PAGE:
- Since we are talking about home to work and back, it’s important to do this at the times you would normally travel. You also have to be realistic and not add an hour to your commute time.
- Look at the safe havens you found on your map. They may not be as good as you thought once you view them from the road. You may also find more suitable locations during your drive.
- Identify your hazards, such as road construction and detours. These may not be potential attack sites but they could affect your safety. These are separate from your choke points. Also think about areas that might be a nice soft target for criminals or terrorists. Do you have to drive by that location or can you bypass it?
Analyze Attack Sites and Choke Points
Now that you have your routes laid out, it’s time to look at and analyze possible attack sites and choke points. This is where you have to think like an attacker. As I stated previously, you may have zero intelligence and you may not know the modus operandi of your potential adversary, so it’s important to be creative. Just don’t overcomplicate it by thinking up scenarios like a zombie apocalypse.
- Think like an attacker. Look at the advantages and disadvantages of each attack site on your map.
- Are you predictable? Do you arrive at a certain attack site or choke point routinely?
- Is a certain site an obvious choke point? Does it limit your action or response to an attack? Can you get off the X from this location? If not, how will you defend your position?
- Does the area provide cover or concealment for the attacker(s)? Is there a reason for a certain person or group to be in the area (construction site workers or a group of people at a park)? We will cover more of this later in how to conduct counter surveillance.
- Does the area give the attacker an easy escape route? A common criminal is going to have a quick escape route, whether it’s on foot or in a vehicle.
Mark Each Attack Site
The best site(s) from the attackers’ point of view are going to be the most dangerous for you. These are the areas where you need to be vigilant, so get off the cell phone and keep your head on a swivel. I have my kids help me without them realizing it. In my danger zones I always point out people doing something like walking a dog or jogging. Now when I pass these areas my kids look out the window and point out people also. Kids are great eyes and ears, the more of which you have the better.
A route survey will help you plan your routes and formulate a response to potential attacks at each location. They should be reevaluated as time goes on. Using your route surveys coupled with counter surveillance techniques will keep you sharp in the areas in which you are most likely to be attacked.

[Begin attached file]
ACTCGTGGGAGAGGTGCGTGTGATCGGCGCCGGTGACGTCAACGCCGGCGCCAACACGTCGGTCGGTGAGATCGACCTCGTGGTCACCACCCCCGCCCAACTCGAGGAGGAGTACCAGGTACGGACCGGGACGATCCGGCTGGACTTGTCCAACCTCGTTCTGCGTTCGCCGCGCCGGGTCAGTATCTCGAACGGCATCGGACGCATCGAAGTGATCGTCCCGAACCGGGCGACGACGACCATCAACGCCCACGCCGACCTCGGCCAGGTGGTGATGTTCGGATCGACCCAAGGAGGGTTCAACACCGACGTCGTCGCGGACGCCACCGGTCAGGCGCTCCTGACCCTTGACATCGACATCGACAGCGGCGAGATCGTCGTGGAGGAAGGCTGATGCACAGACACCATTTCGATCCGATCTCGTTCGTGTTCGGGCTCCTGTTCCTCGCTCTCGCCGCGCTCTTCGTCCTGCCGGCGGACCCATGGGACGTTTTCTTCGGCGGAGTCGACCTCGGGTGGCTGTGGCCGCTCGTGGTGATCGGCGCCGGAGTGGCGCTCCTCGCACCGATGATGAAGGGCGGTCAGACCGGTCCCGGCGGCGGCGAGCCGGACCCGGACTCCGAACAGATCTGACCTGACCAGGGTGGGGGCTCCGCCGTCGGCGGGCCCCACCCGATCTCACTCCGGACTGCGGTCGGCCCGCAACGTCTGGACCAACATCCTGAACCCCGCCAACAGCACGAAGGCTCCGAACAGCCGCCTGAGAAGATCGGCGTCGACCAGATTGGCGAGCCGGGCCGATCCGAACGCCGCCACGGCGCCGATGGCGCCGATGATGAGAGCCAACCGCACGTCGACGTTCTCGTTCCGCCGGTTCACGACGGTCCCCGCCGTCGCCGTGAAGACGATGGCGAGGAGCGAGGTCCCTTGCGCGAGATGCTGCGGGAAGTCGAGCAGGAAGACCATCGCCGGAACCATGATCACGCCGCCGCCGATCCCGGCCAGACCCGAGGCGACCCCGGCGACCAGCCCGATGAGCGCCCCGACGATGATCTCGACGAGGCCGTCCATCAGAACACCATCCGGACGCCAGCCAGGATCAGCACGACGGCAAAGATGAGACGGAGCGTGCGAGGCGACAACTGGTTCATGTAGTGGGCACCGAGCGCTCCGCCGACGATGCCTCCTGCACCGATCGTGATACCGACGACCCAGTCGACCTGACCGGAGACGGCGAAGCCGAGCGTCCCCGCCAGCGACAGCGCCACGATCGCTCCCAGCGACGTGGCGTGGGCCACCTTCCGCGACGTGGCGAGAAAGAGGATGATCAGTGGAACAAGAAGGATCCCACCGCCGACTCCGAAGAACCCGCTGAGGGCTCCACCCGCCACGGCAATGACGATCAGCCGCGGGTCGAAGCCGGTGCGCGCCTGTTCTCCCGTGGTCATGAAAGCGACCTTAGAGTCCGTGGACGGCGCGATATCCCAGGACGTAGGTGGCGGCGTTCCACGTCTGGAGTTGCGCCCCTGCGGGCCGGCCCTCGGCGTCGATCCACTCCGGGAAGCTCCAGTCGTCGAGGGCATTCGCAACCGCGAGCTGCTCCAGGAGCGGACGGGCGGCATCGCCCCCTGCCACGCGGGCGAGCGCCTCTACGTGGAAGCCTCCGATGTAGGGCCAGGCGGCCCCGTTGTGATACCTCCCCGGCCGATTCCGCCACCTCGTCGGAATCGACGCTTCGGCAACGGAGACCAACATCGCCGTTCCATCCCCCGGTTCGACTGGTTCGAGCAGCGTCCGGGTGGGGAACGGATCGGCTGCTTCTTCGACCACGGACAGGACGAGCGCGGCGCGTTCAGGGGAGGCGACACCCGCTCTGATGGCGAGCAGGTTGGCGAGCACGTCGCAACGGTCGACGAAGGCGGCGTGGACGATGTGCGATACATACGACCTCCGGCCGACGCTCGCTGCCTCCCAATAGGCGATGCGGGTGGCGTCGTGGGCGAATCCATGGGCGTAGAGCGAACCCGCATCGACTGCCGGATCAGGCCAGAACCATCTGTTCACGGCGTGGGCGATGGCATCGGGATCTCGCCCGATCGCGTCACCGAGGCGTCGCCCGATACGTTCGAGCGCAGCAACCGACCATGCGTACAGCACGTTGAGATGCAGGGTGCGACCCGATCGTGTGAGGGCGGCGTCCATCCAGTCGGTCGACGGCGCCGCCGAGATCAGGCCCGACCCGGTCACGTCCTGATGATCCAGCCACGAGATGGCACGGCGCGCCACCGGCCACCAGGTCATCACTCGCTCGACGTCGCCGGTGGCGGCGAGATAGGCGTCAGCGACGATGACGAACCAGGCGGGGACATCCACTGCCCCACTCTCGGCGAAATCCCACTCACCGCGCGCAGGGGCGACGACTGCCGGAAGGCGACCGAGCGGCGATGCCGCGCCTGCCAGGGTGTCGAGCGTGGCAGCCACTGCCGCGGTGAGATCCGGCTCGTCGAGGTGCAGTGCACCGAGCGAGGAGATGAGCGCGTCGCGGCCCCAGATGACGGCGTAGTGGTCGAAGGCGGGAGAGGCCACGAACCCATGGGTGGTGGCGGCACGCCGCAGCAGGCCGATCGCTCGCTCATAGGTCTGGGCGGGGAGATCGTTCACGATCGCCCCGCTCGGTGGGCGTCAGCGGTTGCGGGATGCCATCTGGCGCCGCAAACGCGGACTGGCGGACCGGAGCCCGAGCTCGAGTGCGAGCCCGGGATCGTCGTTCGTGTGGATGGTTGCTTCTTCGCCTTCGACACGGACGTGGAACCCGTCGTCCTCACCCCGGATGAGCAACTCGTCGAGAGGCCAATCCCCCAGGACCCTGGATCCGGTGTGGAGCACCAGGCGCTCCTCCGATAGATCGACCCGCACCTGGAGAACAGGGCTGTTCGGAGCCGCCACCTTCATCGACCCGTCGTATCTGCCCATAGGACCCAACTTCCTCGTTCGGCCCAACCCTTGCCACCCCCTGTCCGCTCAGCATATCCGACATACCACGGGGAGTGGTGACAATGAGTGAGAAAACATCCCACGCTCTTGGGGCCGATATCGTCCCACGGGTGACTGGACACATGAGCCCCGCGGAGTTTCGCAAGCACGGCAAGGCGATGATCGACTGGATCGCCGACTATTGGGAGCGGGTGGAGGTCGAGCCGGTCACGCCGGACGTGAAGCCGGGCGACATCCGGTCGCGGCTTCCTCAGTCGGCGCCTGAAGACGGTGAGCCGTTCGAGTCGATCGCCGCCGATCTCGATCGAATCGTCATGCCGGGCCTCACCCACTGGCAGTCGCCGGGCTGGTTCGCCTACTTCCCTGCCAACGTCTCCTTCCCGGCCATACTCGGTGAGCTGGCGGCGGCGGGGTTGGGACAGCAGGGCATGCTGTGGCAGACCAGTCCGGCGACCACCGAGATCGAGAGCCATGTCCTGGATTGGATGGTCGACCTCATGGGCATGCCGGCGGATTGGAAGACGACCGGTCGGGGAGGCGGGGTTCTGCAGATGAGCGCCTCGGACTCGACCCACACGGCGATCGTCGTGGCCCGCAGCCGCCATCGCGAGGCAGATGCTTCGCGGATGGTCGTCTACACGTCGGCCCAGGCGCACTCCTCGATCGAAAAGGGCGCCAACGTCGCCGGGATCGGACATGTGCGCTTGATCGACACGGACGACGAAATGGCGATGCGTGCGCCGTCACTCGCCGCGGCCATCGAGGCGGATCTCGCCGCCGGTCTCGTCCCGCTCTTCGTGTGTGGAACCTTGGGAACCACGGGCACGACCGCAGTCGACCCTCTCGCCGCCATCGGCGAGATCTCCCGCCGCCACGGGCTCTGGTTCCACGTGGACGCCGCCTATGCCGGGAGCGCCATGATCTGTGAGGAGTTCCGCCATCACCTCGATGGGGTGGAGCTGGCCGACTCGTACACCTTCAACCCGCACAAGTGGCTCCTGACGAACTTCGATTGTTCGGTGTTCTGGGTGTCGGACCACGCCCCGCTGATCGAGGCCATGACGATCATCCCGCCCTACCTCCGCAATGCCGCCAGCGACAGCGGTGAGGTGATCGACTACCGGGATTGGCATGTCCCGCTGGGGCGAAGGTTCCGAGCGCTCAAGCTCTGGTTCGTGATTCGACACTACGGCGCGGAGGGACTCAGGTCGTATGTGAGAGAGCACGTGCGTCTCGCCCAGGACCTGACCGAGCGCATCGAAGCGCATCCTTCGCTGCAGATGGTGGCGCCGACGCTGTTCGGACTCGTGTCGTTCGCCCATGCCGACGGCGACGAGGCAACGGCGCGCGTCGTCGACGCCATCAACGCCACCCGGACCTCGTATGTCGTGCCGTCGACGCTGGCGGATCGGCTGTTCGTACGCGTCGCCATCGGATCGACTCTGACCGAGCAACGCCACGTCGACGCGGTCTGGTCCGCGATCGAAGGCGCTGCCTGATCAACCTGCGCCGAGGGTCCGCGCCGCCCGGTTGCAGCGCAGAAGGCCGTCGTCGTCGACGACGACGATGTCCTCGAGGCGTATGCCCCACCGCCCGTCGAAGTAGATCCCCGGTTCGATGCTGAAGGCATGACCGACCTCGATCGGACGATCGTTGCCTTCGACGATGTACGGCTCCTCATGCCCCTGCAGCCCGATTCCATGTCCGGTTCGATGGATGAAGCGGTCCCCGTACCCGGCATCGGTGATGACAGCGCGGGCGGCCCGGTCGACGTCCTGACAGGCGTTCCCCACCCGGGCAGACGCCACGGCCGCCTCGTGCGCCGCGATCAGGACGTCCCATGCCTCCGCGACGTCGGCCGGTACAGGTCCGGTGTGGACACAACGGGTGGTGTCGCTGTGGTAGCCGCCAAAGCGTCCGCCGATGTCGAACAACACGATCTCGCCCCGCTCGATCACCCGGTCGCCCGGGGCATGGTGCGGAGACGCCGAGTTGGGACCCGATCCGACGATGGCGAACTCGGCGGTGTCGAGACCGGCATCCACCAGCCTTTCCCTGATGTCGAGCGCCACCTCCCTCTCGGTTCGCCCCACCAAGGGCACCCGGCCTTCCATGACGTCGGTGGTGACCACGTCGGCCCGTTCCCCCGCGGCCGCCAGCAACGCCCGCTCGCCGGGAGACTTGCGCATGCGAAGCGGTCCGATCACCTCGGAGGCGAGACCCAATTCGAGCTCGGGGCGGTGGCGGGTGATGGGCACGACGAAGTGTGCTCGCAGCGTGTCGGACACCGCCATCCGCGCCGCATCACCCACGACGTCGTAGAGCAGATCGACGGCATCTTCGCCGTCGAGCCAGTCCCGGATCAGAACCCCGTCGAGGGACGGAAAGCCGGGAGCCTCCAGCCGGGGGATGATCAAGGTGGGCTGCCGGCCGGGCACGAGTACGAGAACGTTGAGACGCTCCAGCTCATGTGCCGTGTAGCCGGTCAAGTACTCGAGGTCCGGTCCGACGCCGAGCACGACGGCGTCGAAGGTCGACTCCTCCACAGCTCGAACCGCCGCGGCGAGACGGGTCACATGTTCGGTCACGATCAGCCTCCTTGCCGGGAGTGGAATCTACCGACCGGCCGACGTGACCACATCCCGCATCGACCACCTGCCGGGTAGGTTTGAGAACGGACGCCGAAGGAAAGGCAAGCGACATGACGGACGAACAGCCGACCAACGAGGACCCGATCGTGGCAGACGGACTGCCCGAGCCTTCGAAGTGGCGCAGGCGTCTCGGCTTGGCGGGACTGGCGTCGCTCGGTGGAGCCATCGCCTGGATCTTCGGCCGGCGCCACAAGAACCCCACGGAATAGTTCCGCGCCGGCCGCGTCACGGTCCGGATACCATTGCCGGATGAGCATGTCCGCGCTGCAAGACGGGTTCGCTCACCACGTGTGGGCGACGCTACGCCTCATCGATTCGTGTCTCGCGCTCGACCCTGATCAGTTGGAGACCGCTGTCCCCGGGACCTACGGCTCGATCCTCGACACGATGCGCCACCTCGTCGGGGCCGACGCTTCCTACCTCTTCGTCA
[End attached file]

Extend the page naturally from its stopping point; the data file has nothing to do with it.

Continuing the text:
I hope this sheds some light on what steps you can take to help keep you and your family safe. In the next article we will getting more into counter surveillance techniques and also how to check your vehicle for devices such as bombs or bananas in your tail pipe.
Be sure to check out one of our related articles on Protecting Against Home Invasions if you haven’t had a chance to yet.
Editor’s Note: Please join us in welcoming Eric S. as a contributor to ITS Tactical. Eric is former Army with a heavy background in PSD for CENTCOM, previously providing security for Gen. Tommy Franks all over the globe. He’s now a full time Law Enforcement Officer and certified gear junkie. Great to have you contributing brother!
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Could you go into some details or list the resources that you would use if you were looking for maps of overseas locations?
Knowing your area is huge. Also if you are serious about this tracking your movement patterns is big. We often unintentionally set patterns. Maybe you like to take the road by the river on nice days or regularly go to a coffee place on Thursdays because it is free muffin day.
Last Feb., I took the On Point Tactical Urban E&E class in Kansas City. During the field excerise debrief, I was amazed when a couple of people said they were only familiar with the route from home to work to Wal-Mart. They did not know anything about their own backyards. Anything off the routes, and they were lost.
Great article Eric and it really makes you realize how predictable you are because (for the majority of us, I would wager) we have to be due to job commitments. That makes the other points (safe havens, danger area observation, etc) that much more important. Welcome as a contributor too and I look forward to your next article(s)!
Can't wait for the next article either! I have to park in a fenced lot (with plenty of openings) for work due to my vehicle size, right in the middle of down town. Every night when I get off I do the walk of doom looking for anything that looks out of place, the bed and the backseat.
While I won't likely have a need for such skills, excercises such as these are still great to teach you to remain alert.
If it makes you at least think about the danger areas that you travel through, then your one step ahead.
Zook: If it makes you at least think about the danger areas that you travel through, then your one step ahead.